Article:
How do I prepare for photodynamic therapy for age-related macular degeneration?

Ask your healthcare provider what you need to do to prepare for photodynamic therapy. Ask whether you need to stop taking any medications before the procedure. Also ask when you need to stop eating and drinking before the procedure.

Your provider may want to use special instruments to shine a light in your eye and examine the back of your eye. You may need to have your eyes dilated for this eye exam. Your provider might order other special tests to get even more information about your eye. These might include:

  • Fluorescein dye retinal angiography
  • Optical coherence tomography
  • Fundus autofluorescence

Before the procedure, a healthcare provider will put eye drops in your eye to dilate your pupil. It will stay dilated for several hours after the procedure.

What happens during photodynamic therapy for age-related macular degeneration?

It is most often done as an outpatient procedure in a doctor’s office or eye clinic. During a typical procedure:

  • A healthcare provider will give you an injection of the light-sensitive medication.
  • You will be awake during the procedure. You may receive a medication to help you relax.
  • A healthcare provider will give you anesthetic eye drops to make sure you don’t feel anything.
  • A provider will place a special contact lens on your eye. This helps the laser focus on exactly the right spot on the back of your eye.
  • Your eye care professional will shine the laser in the exact spot in your eye. This will activate the light-sensitive medication and cause it to form blood clots in the abnormal vessels below your macula. This seals off the abnormal blood vessels.
  • Someone may temporarily cover your eye.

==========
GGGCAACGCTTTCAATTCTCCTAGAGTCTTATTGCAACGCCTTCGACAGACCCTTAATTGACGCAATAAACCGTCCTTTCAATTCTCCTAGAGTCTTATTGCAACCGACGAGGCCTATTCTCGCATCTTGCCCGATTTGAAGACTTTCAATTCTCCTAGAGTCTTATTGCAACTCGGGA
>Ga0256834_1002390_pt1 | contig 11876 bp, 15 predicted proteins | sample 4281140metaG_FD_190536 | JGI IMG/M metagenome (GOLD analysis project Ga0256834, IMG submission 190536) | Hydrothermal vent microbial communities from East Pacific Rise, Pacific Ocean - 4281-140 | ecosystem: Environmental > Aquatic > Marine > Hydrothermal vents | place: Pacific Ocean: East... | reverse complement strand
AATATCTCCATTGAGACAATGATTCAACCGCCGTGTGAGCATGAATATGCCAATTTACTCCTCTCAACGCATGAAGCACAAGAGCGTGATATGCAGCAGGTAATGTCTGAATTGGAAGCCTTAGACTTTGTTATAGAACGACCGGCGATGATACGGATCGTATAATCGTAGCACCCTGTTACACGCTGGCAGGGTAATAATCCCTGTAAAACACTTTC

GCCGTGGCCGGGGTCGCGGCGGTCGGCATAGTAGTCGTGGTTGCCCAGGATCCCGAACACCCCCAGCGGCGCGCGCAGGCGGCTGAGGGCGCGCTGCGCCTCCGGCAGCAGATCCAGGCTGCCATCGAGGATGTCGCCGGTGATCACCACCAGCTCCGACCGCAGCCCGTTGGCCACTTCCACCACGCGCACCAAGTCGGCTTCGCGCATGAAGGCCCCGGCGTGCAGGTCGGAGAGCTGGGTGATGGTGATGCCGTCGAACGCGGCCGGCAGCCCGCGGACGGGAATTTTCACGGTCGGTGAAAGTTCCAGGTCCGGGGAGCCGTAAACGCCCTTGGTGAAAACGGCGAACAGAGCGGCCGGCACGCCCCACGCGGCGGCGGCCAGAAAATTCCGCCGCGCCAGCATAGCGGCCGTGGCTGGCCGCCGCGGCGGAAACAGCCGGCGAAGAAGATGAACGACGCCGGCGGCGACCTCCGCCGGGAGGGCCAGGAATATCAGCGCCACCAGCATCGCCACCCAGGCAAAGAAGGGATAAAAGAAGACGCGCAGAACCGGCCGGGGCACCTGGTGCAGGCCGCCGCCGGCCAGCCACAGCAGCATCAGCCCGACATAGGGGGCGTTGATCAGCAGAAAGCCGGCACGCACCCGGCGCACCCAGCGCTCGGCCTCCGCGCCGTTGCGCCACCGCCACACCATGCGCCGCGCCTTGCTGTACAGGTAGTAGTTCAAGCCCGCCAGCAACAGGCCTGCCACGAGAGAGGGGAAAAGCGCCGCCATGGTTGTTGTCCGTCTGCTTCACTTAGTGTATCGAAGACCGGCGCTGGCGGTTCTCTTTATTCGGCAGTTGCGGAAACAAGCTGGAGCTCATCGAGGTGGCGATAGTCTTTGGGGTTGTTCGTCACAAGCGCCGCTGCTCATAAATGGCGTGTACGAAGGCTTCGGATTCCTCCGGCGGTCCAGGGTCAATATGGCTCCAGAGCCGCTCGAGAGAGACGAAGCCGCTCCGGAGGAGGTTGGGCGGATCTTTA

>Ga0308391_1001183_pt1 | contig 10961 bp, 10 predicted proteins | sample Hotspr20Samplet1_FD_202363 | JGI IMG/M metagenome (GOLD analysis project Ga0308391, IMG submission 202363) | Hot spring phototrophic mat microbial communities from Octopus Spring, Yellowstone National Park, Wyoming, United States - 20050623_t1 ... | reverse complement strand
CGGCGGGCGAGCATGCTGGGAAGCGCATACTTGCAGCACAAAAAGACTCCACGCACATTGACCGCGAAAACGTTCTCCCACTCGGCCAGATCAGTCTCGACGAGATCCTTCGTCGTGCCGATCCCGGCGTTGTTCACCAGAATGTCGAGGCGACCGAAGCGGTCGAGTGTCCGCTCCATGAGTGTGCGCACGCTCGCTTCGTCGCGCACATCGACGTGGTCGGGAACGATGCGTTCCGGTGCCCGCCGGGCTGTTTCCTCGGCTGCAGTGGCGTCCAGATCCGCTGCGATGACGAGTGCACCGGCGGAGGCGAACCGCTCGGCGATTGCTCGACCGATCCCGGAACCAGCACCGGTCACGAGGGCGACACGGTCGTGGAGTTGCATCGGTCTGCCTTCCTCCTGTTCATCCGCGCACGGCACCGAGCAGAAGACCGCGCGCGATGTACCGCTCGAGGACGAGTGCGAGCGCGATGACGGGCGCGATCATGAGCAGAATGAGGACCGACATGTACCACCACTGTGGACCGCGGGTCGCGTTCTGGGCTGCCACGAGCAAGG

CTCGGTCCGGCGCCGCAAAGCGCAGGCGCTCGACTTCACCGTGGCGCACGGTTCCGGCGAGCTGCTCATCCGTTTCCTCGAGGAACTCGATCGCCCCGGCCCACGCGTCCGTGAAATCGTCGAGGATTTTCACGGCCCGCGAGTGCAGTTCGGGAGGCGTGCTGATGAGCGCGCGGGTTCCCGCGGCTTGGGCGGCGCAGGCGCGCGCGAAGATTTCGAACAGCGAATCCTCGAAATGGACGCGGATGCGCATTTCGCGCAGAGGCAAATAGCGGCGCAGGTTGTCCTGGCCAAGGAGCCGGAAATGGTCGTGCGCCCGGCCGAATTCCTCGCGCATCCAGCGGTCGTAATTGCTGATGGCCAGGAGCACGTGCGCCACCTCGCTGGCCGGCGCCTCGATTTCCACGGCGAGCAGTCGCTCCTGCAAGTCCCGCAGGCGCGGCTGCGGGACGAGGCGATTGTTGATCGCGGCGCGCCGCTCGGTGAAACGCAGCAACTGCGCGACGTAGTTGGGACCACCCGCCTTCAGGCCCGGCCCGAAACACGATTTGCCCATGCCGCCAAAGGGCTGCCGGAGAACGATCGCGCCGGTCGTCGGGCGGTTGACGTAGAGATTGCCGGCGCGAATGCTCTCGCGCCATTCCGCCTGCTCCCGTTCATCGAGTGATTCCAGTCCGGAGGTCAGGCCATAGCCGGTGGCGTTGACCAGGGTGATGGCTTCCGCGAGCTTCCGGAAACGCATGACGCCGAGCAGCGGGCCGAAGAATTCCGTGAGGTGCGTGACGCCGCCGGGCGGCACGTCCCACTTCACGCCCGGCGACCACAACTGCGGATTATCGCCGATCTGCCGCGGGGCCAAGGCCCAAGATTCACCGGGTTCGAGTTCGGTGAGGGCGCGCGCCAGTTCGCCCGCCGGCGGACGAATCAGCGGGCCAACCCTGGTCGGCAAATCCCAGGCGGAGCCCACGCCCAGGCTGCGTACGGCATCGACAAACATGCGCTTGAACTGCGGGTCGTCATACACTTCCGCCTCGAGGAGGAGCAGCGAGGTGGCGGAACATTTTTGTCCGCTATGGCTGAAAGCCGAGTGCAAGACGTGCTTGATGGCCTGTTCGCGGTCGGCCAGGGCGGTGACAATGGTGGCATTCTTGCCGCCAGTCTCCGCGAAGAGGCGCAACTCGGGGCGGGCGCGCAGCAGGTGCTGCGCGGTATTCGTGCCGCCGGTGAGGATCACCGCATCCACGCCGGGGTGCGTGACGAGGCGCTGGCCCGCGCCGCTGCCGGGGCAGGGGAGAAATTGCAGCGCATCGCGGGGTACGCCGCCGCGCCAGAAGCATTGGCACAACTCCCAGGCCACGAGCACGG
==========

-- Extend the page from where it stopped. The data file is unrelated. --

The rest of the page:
What happens after photodynamic therapy for age-related macular degeneration?

Ask your healthcare provider about what you should expect after your procedure. You should be able to go home the same day. Plan to have someone go home with you after the procedure.

For a few days after the procedure, your eyes and skin will be more sensitive to light. (This is due to the light-sensitive medication.) During this time, you will need to stay indoors and avoid direct sunlight. If you must go outside, use dark glasses and protective clothing. Ask your provider when it is safe for you go outside again.

Your eye may be a little sore after the procedure. Talk with your doctor about taking over-the-counter pain medication. Be sure to follow your eye care doctor’s orders about eye care and medications.

You will need close follow-up with your healthcare provider. He or she will monitor you for complications and continue to manage your treatment for AMD. Be sure to tell your provider right away if you have decreased vision or increased eye redness, swelling, or pain. Your vision may be temporarily blurry for a while after the surgery, but this often goes away.

Next steps

Before you agree to the test or the procedure make sure you know:

  • The name of the test or procedure
  • The reason you are having the test or procedure
  • The risks and benefits of the test or procedure
  • When and where you are to have the test or procedure and who will do it
  • When and how will you get the results
  • How much will you have to pay for the test or procedure